Time to perform!
The Corporate salesman asking me the price had a client on the line with a reputation for trying to drive the market. I tried to get the guy to give me an indication as to what he thought the customer would do but he just shrugged his shoulders. It is hard to imagine feeling that alone in a room of three hundred people but as I made the quote I felt like I was alone on a desert island.
There was a five second delay while the salesman relayed the price, I used the time to line up a few calls to cover the position. Just as the I heard the words “YOURS” as the salesman told me he had hit my bid, the alert alarms on three hundred Reuters terminals sounded as if to emphasize my situation. I managed to remain focussed despite the shouts that were rising all around me of a coup in Russia. TV screens were reprogrammed to show tanks in Red Square and rumours of Gorbachev being arrested emerged.
Curiously, the DEM/FRF price had barely changed but everything was happening in slow motion. I saw out of the corner of my eye, my colleague running back to his desk to give me some assistance. By the time he reached his seat I had profitably covered fifty of the two hundred and fifty million position at a small profit.
At that point the deafening sound of the fire alarm sounded. As is natural in these situations, everyone assumed it was a drill or a false alarm, so no one moved.
Is it getting hot in here?
The pair of us were managing trade out of the remaining two hundred million in small amounts and had shifted a further fifty million before the appointed fire marshals for the trading room started to call for an evacuation as the alarm continued to sound. Like a captain who “goes down with his ship” I remained firmly in my seat phone clamped to my ear and fingers moving rapidly across my keyboard as I sold another fifty million.
The Chief dealer passed me on his way out and knowing I was clearing the trade, paused to reassure me it was a false alarm so to continue what I was doing. We had one hundred million left to sell. The market was literally see sawing as rumour and counter rumour emerged from Russia. While being long of DEM would have been my natural choice we were bouncing from 100 pints out of court to 100 hundred points in profit every few seconds.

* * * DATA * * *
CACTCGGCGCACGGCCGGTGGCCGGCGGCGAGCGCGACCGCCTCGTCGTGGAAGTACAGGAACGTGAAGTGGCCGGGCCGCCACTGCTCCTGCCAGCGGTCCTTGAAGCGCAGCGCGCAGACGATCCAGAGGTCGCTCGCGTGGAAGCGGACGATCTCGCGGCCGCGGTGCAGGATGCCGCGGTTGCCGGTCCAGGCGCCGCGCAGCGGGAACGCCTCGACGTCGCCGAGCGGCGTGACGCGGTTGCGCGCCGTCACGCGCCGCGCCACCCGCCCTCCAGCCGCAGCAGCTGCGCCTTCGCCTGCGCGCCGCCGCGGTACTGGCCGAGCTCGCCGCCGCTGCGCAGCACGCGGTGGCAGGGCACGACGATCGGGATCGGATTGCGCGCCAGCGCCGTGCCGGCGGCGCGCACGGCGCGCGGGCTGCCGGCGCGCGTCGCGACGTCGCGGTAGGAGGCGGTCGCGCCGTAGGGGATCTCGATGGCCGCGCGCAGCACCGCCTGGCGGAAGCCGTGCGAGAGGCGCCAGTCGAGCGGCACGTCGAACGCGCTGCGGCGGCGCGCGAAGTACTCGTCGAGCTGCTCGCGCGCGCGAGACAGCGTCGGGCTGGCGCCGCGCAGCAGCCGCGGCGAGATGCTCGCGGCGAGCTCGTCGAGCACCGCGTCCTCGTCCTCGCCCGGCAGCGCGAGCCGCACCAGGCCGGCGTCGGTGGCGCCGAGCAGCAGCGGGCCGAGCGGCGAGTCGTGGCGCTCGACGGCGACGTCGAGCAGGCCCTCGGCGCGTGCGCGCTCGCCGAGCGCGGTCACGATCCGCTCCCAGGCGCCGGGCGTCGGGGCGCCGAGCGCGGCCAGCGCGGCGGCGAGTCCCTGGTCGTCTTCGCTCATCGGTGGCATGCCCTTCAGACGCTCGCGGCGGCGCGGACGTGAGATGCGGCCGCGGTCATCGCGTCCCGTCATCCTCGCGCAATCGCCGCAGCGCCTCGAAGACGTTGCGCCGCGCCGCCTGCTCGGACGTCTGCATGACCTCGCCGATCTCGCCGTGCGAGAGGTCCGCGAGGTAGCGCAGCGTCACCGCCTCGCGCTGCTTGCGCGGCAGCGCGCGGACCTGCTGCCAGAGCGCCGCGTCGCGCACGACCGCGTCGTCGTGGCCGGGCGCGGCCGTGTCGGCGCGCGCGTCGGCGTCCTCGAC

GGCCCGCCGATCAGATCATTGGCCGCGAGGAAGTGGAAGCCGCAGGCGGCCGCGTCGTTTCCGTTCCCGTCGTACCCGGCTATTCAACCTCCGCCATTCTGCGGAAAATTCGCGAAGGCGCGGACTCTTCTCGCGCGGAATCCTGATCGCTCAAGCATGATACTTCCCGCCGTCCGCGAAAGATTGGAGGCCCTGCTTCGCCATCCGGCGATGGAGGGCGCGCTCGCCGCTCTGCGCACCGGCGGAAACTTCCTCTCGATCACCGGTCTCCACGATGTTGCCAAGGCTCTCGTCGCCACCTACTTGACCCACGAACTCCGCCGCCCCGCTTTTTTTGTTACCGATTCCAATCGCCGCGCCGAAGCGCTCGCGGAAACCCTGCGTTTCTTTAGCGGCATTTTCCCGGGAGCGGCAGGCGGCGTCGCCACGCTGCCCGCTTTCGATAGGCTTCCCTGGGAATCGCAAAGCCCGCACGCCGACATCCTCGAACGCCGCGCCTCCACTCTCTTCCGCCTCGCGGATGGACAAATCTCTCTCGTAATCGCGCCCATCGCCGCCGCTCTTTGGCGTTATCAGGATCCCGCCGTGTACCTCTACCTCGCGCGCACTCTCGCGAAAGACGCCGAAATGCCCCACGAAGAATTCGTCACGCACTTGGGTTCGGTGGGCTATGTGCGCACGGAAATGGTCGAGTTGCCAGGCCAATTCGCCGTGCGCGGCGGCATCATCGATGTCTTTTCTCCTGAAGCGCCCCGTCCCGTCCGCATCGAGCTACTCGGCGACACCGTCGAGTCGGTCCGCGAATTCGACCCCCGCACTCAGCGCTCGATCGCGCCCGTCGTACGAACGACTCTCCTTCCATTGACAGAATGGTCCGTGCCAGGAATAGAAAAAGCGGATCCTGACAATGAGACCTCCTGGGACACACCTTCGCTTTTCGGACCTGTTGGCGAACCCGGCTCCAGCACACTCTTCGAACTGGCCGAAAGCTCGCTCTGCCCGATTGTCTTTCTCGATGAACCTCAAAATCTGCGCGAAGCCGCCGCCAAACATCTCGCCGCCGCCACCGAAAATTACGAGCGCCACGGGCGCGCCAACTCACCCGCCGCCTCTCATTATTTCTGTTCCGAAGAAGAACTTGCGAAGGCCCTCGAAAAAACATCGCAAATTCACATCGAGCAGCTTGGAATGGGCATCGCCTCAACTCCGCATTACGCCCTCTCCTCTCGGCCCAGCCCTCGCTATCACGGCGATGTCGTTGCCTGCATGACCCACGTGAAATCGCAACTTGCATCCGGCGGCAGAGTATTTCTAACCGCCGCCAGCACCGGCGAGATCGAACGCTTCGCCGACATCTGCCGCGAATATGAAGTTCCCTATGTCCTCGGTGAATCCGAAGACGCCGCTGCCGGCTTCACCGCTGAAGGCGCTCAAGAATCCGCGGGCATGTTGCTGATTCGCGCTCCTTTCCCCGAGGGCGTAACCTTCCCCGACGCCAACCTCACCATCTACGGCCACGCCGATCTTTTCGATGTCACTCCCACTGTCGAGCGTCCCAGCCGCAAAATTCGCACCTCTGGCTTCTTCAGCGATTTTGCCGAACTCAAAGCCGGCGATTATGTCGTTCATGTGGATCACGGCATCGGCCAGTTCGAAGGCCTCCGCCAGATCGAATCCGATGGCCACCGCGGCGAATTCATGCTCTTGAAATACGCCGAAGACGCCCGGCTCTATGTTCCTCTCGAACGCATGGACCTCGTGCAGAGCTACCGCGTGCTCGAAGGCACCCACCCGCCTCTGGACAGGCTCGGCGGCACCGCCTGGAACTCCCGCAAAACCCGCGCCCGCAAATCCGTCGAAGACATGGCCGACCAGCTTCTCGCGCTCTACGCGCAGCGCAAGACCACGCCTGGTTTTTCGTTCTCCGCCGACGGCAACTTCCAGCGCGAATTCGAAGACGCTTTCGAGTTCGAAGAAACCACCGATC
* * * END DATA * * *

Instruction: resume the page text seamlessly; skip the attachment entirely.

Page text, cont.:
The fire alarm was continuing to sound and I realized that I had been oblivious to the total evacuation of the room to the extent that there were just the two of us left.
We were down to the last fifty million and showing a small profit when the doors of the room burst open and a host of firemen poured in shouting and gesturing.
It appears that the fire was real, and they were sweeping the building for stragglers. Two came over to the desk trying to impress upon us the urgency of the situation. The fire was on the floor above us and we needed to leave there and then. My fellow trader concluded a deal leaving thirty million to clear and got up from his chair to leave. I was determined to close out the position and remained rigidly in place asking the fireman to give me two minutes.
As the firemen close to the door started to shout for us to “get out now”, I was hitting bids as I found them in small amounts with my broker. The fireman was starting to get anxious and was starting to pull my chair across the room. In those days we all had five metre cords on our phones so as he dragged me the cord was extending. It must have been a bizarre sight!
I was finally hustled out of the room with ten million of the two hundred and fifty remaining to be covered but I was confident that we had made a sufficient profit on the trades already executed to be able to close the whole trade in positive territory.
When we were outside the room, the smell of smoke was strong although the fire turned out to be small and well controlled.
We were allowed back into the room after half an hour and closed the balance of the trade without incident finally finishing up about square on the whole transaction.
Mr Gorbachev? Oh, he was back in power a couple of days later.